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Mylapore, Chennai Overview

Mylapore is one of the oldest and culturally enriched neighbourhoods, located in the southern part of Chennai. However, the area precedes the birth of Chennai or Madras, as the British named it, by at least some 1500 years. The city had already seen a lot of eventful history pass by even before the British stepped on this land. Mylapore is also very much traditionalist to its core and boasts of many temples, churches and historical monuments. At the same time, it is also stepping up to match the modern world with shopping malls, tree-lined beautified avenues and other attractions to meet the expectations of the urban tourists.

Mylapore has a native name as well. It is called Thirumayilai by the locals, which is taken from a Tamil word meaning "the land of the peacock's scream". It is an undeniable ode to a large number of peacocks which once roamed the land of Mylapore before commercialisation took over. The presence of peacocks is evident from the architectural designs of the Kapaleeswarar Temple or the San Thome Church - two ancient sites of the neighbourhood. Mylapore has its mention in several accounts by writers, poets, explorers and folklores that have roots in the ancient time. From European colonising groups to explorers like Marco Polo to Tamil Saivite poets, there are praises of this old city and its splendour everywhere. A visit to the important sites in Mylapore as well as a look around the neighbourhood itself should be on every traveller's list who is visiting Chennai. In one word, Mylapore can be called the nerve centre of the city.

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Places To Visit in Mylapore

Mylapore is a complete package in itself. If you are visiting Chennai, giving this place a miss will be quite a mistake. It offers some cultural, culinary and spiritual experiences all in one platter.

San Thome Church
Built upon the remains of Saint Thomas, one of the twelve original apostles of Jesus Christ, San Thome Basilica is a must-see attraction in Mylapore. The church pays tribute to the deceased apostle in an underground crypt with a lying figure of the saint within a chapel. There is a museum as well, which displays the spear that took the saint's life back in 72 AD. 

Kapaleeswarar Temple
Kapaleeswarar Temple is by far the most famous cultural landmark of Mylapore area. The shrine of Lord Shiva has an unbelievable base of devotees. The temple exhibits Dravidian architecture and boasts a 40-meter tall Gopuram seen from far away.

Luz Church and Luz Corner
The two places are located at a walking distance of 10-15 minutes. Luz was a settlement developed by the British when they incorporated Mylapore into the Madras Presidency. It is one of the oldest European monuments of India, forming the very first foundations of Christianity in the country. The metropolitan area around it that was later built consists of the Luz Corner shopping district. It is a baroque combination of commercial shops and outlets, as well as quaint stalls and boutiques suitable for some offbeat shopping.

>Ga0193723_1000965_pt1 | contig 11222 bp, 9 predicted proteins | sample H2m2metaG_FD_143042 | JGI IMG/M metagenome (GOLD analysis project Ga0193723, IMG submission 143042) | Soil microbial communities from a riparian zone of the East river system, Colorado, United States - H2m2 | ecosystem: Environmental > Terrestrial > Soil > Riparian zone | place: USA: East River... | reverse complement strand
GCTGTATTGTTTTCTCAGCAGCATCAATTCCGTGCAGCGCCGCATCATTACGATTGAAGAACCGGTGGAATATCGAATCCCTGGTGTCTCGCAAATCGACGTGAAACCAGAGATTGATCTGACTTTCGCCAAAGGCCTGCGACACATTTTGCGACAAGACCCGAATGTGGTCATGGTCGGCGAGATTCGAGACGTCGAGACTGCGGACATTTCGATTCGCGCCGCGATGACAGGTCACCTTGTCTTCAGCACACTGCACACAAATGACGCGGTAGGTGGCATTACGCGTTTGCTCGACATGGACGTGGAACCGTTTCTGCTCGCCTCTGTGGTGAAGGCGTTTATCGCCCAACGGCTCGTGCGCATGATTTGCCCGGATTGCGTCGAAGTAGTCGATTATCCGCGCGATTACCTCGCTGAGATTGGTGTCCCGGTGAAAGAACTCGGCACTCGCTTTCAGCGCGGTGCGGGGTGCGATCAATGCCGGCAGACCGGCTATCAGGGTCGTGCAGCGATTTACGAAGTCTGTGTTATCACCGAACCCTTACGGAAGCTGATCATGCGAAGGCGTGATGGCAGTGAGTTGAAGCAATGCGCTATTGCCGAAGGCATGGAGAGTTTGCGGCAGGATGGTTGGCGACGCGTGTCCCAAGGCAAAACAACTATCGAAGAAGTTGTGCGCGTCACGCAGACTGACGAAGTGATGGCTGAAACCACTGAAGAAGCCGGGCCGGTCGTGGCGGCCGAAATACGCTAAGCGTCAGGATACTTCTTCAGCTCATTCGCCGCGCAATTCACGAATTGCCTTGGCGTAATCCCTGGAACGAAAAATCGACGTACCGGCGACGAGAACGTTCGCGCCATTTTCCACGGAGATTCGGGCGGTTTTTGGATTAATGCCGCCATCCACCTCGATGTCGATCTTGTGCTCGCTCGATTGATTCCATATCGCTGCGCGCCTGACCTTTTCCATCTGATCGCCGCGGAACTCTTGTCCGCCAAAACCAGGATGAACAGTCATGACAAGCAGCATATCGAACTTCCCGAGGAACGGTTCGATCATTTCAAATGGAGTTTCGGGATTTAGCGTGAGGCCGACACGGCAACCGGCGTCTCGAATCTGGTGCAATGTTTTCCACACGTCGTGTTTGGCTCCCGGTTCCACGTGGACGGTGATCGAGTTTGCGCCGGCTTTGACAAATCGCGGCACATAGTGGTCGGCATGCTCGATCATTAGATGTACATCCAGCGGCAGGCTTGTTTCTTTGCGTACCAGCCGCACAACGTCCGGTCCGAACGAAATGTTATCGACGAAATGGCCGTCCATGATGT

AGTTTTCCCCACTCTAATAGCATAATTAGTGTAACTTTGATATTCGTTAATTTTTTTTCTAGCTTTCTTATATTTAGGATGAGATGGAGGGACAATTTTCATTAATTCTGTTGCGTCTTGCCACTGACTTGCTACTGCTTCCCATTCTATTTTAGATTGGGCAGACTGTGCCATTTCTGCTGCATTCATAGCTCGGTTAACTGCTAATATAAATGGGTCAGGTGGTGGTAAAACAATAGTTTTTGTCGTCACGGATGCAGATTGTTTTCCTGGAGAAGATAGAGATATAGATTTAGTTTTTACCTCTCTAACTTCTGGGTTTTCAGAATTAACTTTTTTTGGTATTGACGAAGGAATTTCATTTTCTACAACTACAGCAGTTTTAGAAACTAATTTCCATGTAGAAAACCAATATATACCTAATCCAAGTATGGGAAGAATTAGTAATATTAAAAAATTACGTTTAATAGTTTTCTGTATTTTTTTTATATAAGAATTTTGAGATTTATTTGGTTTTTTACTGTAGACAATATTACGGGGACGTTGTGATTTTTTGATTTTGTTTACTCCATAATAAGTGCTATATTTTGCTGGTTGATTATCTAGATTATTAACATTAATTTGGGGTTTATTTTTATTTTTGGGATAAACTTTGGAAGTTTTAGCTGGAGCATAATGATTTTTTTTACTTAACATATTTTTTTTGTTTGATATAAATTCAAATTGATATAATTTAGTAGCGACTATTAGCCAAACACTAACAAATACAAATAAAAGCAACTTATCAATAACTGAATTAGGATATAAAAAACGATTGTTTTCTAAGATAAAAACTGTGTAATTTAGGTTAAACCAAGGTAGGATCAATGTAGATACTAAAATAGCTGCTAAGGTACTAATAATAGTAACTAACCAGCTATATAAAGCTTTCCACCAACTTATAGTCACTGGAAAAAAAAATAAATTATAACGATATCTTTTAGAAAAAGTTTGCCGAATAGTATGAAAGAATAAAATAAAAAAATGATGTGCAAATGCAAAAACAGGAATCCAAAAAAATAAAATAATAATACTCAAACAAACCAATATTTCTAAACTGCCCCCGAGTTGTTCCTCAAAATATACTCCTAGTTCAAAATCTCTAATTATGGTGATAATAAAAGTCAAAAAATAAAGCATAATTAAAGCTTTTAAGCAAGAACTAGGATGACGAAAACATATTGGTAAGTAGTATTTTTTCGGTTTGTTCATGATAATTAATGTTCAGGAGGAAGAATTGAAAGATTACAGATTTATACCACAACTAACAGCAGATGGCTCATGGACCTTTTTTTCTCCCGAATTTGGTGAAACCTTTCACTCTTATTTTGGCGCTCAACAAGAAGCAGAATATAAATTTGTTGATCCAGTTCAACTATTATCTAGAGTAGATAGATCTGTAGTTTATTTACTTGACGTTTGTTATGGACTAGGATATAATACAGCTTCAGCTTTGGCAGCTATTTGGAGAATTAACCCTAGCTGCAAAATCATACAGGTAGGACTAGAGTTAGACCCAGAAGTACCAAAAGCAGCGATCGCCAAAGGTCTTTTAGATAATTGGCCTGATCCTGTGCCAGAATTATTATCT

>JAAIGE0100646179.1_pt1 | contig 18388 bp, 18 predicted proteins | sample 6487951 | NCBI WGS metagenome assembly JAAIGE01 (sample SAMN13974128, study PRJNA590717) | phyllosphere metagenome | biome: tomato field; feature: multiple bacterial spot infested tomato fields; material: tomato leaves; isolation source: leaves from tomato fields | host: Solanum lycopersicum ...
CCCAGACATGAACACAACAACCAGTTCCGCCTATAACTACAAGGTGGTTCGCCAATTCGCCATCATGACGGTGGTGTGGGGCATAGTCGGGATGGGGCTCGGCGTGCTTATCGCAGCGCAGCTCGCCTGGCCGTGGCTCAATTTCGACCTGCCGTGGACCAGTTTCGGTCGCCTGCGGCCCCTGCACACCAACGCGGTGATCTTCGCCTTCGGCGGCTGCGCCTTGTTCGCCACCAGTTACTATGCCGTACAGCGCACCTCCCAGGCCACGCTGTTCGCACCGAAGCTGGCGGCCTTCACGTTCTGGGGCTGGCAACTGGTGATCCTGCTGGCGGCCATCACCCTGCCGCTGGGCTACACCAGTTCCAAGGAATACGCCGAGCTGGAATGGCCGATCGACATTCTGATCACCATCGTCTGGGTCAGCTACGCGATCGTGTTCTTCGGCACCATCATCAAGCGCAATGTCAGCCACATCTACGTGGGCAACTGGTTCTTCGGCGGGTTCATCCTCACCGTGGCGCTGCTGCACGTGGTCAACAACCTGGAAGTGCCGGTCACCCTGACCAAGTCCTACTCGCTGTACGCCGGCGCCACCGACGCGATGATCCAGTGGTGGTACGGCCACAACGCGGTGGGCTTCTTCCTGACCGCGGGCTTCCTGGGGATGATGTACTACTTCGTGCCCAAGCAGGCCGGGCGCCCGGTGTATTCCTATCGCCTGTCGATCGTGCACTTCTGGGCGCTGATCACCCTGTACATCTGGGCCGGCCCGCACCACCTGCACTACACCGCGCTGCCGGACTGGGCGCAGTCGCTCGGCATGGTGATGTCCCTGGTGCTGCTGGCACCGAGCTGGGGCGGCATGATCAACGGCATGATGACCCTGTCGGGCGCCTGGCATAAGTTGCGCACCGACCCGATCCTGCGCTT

An evening of Katchheri
Mylapore is the centre of Carnatic Music, and one must make a note to experience a katchheri while visiting. Katchheri is a musical concert where experienced and professional singers perform Carnatic music. The events are attended by common people and music connoisseurs alike. December and January host the Madras Music Season, and every Sabha is booked with some katchheri or the other. Get a pass to one of them and enjoy an evening of classical music.

History of Mylapore

The origin story of Mylapore dates back to first century BCE, thus making it one of the oldest parts of South India. Back then the locals called it Vedapuri also. The town thrived upon its maritime trade with the Romans and Greeks, who were at large during that period. Gold was imported to Mylapore in exchange for India's all-time treasures – textiles and spices. Accounts of great explorers and philosophers like Ptolemy and Marco Polo has left behind detailed descriptions of the place and its customs.

In the 7th century Saivite canonical work Tevarama, Mylapore is mentioned several times as the abode to the seven Shiva temples. As a proof to its diverse cultural past, the place is also important to Syrian Christians of India. It does not mean the country Syria, but rather the followers of Saint Thomas who came to India sometime in around 52 AD and established Christianity in the east for the first time. Mylapore had seen Portuguese and Dutch invasions as well before British East India Company took it under their wings in 1749. Under the British rule, the neighborhood grew up to become one of the most sophisticated ones in South India, and home to numerous British-educated statesmen and luminaries.

Restaurants Near Mylapore

Mylapore is very much of an urban area, so you will have no dearth of eating places. The many humble messes of Mylapore are the best place to find the perfect South Indian platter. The full meals will serve at least a dozen items including rice, daal and curries. Many places serve them on traditional banana leaves. Enjoy the authentic filter coffee wherever you can.

How To Reach Mylapore

Mylapore is easy to reach from the Chennai Railway Station via the Royapettah High Road. There are many public bus routes, and abundance of cabs to ferry you to the Mylapore neighbourhood.

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